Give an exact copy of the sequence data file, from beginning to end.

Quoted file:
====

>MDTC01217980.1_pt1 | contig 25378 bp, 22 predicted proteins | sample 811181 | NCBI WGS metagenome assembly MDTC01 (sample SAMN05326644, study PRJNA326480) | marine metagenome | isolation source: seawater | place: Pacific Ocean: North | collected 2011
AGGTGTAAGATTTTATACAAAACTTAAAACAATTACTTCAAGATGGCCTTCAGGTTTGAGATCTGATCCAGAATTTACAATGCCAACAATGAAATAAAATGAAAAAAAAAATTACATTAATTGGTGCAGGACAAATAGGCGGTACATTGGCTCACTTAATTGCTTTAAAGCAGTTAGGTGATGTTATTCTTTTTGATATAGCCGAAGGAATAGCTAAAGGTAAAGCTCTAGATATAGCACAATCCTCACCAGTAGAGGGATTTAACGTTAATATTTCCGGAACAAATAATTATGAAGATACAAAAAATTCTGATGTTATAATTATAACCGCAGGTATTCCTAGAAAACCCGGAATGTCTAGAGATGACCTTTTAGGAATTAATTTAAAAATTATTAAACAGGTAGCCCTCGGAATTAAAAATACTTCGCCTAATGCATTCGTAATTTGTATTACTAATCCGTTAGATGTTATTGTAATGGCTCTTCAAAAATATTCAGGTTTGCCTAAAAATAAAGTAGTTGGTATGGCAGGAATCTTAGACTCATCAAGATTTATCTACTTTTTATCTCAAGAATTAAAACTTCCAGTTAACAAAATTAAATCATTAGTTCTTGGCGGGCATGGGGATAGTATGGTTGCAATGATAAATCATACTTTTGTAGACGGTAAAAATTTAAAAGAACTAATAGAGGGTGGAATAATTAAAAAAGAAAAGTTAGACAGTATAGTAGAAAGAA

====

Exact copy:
>MDTC01217980.1_pt1 | contig 25378 bp, 22 predicted proteins | sample 811181 | NCBI WGS metagenome assembly MDTC01 (sample SAMN05326644, study PRJNA326480) | marine metagenome | isolation source: seawater | place: Pacific Ocean: North | collected 2011
AGGTGTAAGATTTTATACAAAACTTAAAACAATTACTTCAAGATGGCCTTCAGGTTTGAGATCTGATCCAGAATTTACAATGCCAACAATGAAATAAAATGAAAAAAAAAATTACATTAATTGGTGCAGGACAAATAGGCGGTACATTGGCTCACTTAATTGCTTTAAAGCAGTTAGGTGATGTTATTCTTTTTGATATAGCCGAAGGAATAGCTAAAGGTAAAGCTCTAGATATAGCACAATCCTCACCAGTAGAGGGATTTAACGTTAATATTTCCGGAACAAATAATTATGAAGATACAAAAAATTCTGATGTTATAATTATAACCGCAGGTATTCCTAGAAAACCCGGAATGTCTAGAGATGACCTTTTAGGAATTAATTTAAAAATTATTAAACAGGTAGCCCTCGGAATTAAAAATACTTCGCCTAATGCATTCGTAATTTGTATTACTAATCCGTTAGATGTTATTGTAATGGCTCTTCAAAAATATTCAGGTTTGCCTAAAAATAAAGTAGTTGGTATGGCAGGAATCTTAGACTCATCAAGATTTATCTACTTTTTATCTCAAGAATTAAAACTTCCAGTTAACAAAATTAAATCATTAGTTCTTGGCGGGCATGGGGATAGTATGGTTGCAATGATAAATCATACTTTTGTAGACGGTAAAAATTTAAAAGAACTAATAGAGGGTGGAATAATTAAAAAAGAAAAGTTAGACAGTATAGTAGAAAGAA